As language may be an important barrier for ethnic minority families to access health care, interpreters can be a valuable aid to reach these families. Little is known, however, about the effects of using interpreters in mental health care. The present study investigated whether the use of interpreters affected treatment outcomes of Multisystemic therapy (MST) in the Netherlands. Ninety-one cases with an interpreter were compared with 91 cases without an interpreter. The two groups were matched regarding age, gender, imposed sanction, and therapist. Each case’s progress, treatment duration, and treatment outcomes were obtained. For 61 of the matched pairs, long-term re-conviction rates were retrieved from official judicial records. Comparing the cases with interpreter and the matched controls revealed no significant differences. Moreover, the treatment outcomes were the same for professional and family interpreters. Although there was a trend toward higher recidivism rates during MST when an interpreter had been used, the long-term judicial data did not reveal any differences between the interpreter group and the matched control group. Thus, it seems that in a highly structured and goal-oriented treatment like MST, both professional and family interpreters can be used to obtain treatment outcomes comparable with those of native speakers.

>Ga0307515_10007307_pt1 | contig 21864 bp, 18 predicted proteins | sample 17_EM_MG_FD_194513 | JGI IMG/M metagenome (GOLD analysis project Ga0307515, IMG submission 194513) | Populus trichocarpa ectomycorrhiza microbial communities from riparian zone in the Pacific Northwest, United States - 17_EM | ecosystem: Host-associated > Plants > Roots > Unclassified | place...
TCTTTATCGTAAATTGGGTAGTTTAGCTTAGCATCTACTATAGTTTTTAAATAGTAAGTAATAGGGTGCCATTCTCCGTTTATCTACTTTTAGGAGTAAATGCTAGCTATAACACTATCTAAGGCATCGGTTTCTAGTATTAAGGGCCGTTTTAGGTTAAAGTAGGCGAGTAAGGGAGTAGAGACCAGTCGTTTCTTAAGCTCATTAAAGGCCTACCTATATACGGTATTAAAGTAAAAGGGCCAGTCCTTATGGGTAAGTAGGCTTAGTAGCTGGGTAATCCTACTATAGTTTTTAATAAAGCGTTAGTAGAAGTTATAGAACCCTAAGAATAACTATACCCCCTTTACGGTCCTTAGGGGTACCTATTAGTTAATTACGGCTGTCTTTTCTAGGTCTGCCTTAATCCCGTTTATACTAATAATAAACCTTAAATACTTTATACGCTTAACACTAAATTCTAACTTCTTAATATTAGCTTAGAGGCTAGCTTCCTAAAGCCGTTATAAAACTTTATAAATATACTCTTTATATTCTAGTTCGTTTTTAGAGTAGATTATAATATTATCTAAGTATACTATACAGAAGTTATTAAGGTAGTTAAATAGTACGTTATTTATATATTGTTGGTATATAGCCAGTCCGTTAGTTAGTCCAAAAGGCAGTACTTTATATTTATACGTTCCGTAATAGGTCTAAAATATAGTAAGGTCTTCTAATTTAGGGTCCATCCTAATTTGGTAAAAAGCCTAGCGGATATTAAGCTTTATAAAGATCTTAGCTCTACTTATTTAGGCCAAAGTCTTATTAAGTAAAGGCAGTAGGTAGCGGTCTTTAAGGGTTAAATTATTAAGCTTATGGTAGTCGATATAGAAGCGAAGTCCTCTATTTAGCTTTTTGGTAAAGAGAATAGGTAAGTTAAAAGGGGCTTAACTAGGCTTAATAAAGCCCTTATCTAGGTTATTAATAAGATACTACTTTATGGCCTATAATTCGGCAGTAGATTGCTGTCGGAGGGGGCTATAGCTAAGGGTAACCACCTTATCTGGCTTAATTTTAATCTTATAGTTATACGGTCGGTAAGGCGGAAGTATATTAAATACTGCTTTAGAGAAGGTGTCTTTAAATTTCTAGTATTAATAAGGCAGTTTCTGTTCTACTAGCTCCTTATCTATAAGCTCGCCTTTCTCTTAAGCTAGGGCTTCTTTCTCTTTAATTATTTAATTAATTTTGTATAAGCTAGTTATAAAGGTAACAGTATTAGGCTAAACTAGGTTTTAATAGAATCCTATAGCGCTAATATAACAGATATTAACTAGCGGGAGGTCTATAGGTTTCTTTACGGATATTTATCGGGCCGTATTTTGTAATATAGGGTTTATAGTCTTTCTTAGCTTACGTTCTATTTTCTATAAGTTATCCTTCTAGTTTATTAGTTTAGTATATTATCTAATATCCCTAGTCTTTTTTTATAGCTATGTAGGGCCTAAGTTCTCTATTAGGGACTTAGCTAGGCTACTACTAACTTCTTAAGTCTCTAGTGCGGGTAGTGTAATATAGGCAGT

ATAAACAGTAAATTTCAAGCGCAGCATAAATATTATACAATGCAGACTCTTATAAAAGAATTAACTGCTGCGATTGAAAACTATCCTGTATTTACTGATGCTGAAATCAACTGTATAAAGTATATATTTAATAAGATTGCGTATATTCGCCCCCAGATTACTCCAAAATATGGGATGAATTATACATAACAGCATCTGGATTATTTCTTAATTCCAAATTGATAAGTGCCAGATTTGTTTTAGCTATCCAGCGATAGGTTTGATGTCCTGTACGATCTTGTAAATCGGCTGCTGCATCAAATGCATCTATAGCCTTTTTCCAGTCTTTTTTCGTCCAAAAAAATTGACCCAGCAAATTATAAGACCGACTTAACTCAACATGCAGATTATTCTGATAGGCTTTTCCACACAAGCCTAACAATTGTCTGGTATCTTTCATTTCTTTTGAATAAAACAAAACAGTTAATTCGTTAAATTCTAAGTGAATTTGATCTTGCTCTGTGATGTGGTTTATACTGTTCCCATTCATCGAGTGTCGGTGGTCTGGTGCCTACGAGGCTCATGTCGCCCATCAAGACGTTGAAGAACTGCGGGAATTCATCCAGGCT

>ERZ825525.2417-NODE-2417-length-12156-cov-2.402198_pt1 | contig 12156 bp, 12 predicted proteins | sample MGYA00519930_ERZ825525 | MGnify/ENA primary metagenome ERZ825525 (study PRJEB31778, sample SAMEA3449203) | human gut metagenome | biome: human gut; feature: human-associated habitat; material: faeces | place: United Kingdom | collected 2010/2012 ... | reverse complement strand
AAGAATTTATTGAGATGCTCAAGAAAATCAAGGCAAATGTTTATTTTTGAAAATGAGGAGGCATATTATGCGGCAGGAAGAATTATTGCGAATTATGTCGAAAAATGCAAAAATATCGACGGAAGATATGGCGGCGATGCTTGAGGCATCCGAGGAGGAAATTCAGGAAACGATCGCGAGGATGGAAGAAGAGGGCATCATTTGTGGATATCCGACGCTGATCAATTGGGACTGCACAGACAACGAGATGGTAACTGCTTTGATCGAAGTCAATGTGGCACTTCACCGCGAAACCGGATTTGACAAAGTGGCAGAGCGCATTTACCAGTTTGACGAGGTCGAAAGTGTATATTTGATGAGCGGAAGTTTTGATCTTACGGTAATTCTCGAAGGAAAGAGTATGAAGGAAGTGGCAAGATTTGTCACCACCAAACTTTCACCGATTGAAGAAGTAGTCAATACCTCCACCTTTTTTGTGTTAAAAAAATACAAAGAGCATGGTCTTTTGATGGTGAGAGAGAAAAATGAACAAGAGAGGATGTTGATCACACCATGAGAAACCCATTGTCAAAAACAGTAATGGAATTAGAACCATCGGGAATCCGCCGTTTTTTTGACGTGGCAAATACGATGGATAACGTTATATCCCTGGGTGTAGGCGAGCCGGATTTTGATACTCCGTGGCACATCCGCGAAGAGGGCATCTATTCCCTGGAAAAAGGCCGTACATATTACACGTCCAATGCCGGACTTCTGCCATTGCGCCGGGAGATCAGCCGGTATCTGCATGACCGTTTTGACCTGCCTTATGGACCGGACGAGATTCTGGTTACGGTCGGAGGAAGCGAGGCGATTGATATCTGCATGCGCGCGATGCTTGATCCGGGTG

interpreters, mental health care, Multisystemic therapy, recidivism, treatment outcomes,
Journal of Emotional and Behavioral Disorders
Department of Medical Psychology and Psychotherapy

van der Rijken, R.E.A, Bijlsma, E, Wilpert, J, van Horn, J.E, van Geffen, W, & van Busschbach, J.J. (2015). Using Interpreters in Mental Health Care: An Exploration of Multisystemic Therapy Outcomes. Journal of Emotional and Behavioral Disorders, 24(2), 92–100. doi:10.1177/1063426615592821